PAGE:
I recently came across a wonderful piece in The Atlantic exploring some of the ideas that have been rattling around in my head ever since I started Ekostories. Using Dr. Seuss classic The Lorax as a starting point, author Lydia Millet makes a case for the importance of activist-minded fiction. What role should literature play in voicing the great and pressing challenges of our time? Should it convey messages and courses of action? What constitutes preaching? What can transcend it? Here are a few sections that resonated with me: On the urgent need for eco-literature: “Shouldn’t the cascades of extinction and rapid planetary warming register in our literature? And yet, despite the fact that most Americans support the work of saving species from winking out, and increasingly support strong action to curb climate change, the highly rational push for the preservation of nature and life-support systems often appears in the media—and certainly appears in most current fiction—as a boutique agenda. Climate change is shifting that marginalization, but not fast enough.” On what makes the Lorax powerful: “What makes …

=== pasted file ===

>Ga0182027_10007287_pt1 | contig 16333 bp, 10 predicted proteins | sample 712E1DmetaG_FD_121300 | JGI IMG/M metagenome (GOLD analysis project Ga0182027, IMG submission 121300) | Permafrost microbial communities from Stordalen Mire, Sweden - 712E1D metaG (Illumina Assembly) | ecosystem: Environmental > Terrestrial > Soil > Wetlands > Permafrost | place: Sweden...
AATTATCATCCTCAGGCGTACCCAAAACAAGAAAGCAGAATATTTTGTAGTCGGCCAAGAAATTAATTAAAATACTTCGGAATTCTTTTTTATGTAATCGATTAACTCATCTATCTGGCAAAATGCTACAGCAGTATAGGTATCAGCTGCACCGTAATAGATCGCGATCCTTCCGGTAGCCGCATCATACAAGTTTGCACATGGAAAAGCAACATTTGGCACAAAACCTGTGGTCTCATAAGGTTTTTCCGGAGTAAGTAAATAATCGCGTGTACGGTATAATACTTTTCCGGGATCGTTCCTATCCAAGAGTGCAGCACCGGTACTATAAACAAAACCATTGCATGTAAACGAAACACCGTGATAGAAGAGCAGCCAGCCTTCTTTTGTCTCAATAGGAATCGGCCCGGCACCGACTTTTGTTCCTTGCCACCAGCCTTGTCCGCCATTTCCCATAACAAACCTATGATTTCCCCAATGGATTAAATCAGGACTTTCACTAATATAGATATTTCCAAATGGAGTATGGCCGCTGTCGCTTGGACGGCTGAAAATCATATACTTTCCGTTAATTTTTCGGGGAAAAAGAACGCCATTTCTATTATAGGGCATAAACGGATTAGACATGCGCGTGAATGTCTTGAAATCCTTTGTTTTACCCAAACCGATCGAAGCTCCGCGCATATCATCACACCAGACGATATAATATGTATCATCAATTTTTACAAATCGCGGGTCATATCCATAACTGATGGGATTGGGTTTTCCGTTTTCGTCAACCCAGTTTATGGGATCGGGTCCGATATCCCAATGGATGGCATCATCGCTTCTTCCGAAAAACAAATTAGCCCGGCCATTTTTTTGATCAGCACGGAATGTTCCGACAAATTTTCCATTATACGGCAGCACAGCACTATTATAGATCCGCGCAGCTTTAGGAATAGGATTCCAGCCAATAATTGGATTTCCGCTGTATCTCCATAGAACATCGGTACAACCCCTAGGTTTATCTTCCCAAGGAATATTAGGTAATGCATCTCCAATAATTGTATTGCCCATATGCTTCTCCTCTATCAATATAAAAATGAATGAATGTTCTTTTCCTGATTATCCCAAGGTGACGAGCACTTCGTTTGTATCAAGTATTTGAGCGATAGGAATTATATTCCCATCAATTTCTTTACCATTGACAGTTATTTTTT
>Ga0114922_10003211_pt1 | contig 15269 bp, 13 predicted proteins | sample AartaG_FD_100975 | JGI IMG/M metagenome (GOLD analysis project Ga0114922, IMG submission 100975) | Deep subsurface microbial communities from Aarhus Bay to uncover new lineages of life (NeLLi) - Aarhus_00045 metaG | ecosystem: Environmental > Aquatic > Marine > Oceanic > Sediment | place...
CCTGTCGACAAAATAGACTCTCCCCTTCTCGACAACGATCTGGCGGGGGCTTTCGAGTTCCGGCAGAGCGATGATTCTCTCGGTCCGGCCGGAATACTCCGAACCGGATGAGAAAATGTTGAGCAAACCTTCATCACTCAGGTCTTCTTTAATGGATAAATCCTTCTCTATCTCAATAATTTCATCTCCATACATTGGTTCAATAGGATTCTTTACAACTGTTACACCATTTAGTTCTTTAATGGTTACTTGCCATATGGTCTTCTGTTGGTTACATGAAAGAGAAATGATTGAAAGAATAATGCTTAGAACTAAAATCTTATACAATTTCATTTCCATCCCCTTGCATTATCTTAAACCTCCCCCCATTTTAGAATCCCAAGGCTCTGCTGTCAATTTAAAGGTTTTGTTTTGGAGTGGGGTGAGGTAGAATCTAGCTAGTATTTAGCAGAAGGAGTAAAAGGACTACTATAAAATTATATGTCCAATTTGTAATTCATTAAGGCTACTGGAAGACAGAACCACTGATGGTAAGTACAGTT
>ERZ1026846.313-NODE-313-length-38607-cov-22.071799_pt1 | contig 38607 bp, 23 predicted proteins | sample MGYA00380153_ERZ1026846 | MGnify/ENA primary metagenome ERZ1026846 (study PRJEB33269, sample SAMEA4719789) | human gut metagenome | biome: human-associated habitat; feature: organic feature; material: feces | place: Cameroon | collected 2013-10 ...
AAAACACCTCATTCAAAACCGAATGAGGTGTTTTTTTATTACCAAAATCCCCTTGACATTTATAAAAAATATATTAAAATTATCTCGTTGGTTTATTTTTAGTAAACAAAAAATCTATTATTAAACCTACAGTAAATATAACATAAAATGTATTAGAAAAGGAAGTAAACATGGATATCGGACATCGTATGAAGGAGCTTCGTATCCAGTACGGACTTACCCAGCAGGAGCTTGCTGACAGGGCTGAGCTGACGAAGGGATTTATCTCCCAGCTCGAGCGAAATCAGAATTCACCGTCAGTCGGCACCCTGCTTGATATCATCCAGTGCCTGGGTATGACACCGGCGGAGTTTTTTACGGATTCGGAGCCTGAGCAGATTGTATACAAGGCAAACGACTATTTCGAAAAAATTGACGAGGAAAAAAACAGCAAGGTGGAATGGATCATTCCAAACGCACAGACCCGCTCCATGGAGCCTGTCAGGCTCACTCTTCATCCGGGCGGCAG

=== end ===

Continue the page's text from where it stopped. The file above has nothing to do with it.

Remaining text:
Dulal Baje Nepal

Do You Understand? A Story from Nepal

A friend recently introduced me to Humans of New York, a photoblog with an enormous following on social media. Ranging from the mundane to the profound, these portraits and snippets offer brief but intimate glimpses into the worlds of others. They feed our collective craving for stories, personal tales, to hear and to share them. Not long after I came across an offshoot project called Stories of Nepal. As visitors to Ekostories might know, I’ve written a few pieces on my trip there in 2012, and even though I was in the country for all too brief a time, the people of that land have remained dear to me. Reading through some of their stories, one in particular resonated with me during this tail-end of the holiday season and calendar year. With the permission of photographer and translator Jay Poudyal, I would like to share it with you a passage by a farmer named Dulal Baje: “There was no animosity during our times. We were farmers. We were strong communities. We were families. No politics. Do you understand? …

Hong Kong Cityscape

Place and Memory: Italo Calvino’s Invisible Cities